Eyesight to the Blind: Microchip Technology Restores Degenerative Vision

Utilizing a series of tiny cells, surgically inserted beneath the retina and functioning like microscopic solar panels, scientists at the Stanford University School of Medicine are on the trail to creating a system that will one day restore sight to those who've lost vision due to degenerative eye disease.

The retinal prosthesis implements a specially designed pair of goggles, equipped with a tiny camera and a pocket PC which processes a visual data stream. The output images are displayed in a liquid crystal micro-display embedded in the goggles, not unlike video goggles used in video games. However, unlike regular video goggles, the images are beamed from the liquid crystal display via laser pulses of near-infrared light to a photovoltaic silicon chip (one third the width of a strand of human hair) planted beneath the retina.

The currents from the photo-diodes on the chip trigger signals in the retina which are in turn kicked to the brain, enabling the patient to experience vision.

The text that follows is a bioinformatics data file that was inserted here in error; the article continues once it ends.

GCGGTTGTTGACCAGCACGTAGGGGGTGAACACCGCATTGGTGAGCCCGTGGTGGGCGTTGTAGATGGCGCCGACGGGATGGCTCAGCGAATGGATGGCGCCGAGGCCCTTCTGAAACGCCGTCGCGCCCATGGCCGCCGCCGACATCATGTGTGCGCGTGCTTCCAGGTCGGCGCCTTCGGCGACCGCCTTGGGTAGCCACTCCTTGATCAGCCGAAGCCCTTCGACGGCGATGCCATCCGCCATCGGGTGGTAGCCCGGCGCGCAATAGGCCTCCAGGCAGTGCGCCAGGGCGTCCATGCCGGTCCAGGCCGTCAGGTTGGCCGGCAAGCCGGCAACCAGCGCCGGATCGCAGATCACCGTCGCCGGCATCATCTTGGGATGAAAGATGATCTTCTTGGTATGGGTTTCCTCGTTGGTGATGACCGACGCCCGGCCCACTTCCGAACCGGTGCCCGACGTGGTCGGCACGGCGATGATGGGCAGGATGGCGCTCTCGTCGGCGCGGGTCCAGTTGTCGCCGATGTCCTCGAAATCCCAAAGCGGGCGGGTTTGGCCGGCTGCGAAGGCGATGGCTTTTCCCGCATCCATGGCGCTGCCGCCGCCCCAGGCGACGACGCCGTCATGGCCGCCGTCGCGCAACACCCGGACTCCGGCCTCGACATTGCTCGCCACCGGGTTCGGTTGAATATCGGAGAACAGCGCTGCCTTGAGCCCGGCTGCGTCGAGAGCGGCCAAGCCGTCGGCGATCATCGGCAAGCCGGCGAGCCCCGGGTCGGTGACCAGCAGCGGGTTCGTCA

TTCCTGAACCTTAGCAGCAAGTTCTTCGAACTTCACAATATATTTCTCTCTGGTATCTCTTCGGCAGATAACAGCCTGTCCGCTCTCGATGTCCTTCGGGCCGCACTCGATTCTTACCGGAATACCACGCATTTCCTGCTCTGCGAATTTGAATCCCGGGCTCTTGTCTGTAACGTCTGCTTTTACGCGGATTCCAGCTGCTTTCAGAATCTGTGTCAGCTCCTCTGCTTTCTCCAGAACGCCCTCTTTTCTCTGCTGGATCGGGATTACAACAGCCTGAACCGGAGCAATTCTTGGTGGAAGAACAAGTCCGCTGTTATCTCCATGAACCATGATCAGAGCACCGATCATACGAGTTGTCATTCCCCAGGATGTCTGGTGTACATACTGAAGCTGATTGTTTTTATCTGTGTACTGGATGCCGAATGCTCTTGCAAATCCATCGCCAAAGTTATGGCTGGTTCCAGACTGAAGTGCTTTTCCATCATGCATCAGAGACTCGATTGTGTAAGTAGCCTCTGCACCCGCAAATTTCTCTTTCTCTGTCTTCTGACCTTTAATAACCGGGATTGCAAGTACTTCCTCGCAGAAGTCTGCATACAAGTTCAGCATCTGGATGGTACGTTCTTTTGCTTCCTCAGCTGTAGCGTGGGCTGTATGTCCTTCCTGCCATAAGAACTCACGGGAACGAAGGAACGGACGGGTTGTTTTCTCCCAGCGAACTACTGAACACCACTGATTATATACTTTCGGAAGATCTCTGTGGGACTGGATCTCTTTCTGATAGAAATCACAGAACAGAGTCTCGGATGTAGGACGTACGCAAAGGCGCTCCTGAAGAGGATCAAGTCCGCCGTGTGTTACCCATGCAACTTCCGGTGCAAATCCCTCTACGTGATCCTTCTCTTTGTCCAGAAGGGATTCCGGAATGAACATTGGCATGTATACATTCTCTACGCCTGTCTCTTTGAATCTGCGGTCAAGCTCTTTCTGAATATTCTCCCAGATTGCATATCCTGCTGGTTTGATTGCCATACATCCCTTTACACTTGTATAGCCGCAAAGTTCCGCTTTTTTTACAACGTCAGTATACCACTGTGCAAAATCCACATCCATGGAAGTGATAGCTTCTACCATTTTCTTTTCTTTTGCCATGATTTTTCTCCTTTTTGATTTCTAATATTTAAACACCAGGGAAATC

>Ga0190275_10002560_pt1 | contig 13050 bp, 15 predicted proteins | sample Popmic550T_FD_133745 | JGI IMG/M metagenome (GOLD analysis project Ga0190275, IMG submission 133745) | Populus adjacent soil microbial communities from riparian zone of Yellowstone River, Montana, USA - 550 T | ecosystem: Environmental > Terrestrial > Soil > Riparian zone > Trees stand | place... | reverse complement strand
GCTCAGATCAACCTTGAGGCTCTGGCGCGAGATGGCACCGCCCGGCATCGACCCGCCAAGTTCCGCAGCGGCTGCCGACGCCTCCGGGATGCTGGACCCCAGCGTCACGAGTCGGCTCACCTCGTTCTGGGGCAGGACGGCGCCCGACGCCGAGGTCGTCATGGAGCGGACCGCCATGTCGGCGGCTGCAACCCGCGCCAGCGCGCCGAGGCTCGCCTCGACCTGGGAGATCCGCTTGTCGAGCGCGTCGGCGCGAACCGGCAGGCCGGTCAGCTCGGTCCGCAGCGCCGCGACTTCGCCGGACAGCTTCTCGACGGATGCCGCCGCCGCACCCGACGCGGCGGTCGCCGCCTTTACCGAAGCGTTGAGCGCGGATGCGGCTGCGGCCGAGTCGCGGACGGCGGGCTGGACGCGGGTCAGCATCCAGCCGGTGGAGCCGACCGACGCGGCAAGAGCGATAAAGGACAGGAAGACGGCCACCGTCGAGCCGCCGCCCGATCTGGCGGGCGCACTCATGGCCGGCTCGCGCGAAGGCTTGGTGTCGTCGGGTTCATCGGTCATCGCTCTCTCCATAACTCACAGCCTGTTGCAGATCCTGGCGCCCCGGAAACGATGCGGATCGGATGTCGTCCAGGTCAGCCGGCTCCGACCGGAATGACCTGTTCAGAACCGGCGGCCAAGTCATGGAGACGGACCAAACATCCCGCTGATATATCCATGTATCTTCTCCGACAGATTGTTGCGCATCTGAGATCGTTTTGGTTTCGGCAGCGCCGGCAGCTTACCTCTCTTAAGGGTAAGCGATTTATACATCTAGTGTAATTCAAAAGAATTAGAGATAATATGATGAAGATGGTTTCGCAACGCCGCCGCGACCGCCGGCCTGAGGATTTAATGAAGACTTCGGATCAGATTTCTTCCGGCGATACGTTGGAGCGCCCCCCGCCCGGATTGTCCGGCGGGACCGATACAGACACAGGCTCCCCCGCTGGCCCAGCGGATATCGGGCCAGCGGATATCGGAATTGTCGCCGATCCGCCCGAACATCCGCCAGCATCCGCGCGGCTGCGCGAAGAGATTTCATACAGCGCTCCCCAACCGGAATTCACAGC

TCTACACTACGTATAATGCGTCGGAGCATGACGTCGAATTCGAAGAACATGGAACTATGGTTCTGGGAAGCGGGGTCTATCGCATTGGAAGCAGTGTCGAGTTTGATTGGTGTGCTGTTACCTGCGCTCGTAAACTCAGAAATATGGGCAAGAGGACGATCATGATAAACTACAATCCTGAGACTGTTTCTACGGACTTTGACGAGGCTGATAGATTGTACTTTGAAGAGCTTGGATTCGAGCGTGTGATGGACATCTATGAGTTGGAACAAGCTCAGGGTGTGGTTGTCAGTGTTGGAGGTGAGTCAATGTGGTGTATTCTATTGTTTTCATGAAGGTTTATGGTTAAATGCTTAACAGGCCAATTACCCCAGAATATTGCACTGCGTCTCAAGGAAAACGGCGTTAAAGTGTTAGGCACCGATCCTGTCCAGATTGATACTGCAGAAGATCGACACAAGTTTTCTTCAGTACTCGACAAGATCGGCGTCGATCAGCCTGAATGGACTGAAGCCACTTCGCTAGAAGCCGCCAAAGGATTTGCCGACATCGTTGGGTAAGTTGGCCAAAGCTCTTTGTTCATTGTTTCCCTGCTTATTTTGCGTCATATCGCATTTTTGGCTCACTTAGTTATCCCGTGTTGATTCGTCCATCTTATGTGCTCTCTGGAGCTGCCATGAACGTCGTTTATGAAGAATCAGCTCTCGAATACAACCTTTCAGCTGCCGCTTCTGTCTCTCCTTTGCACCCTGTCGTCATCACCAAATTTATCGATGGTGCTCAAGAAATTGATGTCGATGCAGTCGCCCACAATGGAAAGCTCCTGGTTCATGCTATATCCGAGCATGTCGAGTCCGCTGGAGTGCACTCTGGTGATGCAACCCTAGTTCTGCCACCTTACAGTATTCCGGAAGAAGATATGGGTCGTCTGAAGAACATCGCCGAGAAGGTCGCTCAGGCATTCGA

"It works like the solar panels on your roof, converting light into electric current," says Daniel Palanker, PhD, associate professor of opthalmology and senior author of Nature Photonics, an online journal which will publish a study of the new system, "but instead of the current flowing to your refrigerator, it flows into your retina."

The Stanford group isn't the only research team trying to undo blindness. At least two other prototypes are in clinical trials, including a device made by the Los Angeles-based company Second Sight who's product has been approved for use in Europe.

However, different from competing devices which use coils, cables and antennas inside the eye to administer power and information to the retinal implant, the Stanford model uses infrared light to transmit images, sidestepping the logistical problem of bulky cables and wires, rendering the device ultra thin and easily applicable. Additionally, the Stanford model employs nearly all of the technology externally attached to the goggles, easing the burden of surgeons implanting the device, who need only to create a small pocket behind the retina in which to place the device. Furthermore, the Stanford model, while not the first to use delicate photo technology to assist in vision restoration, it may be a trailblazer in reproducing color images for patients.

To read an extensive press release, and for more information regarding the research, development and experimentation Palanker and his team used in developing the process click here.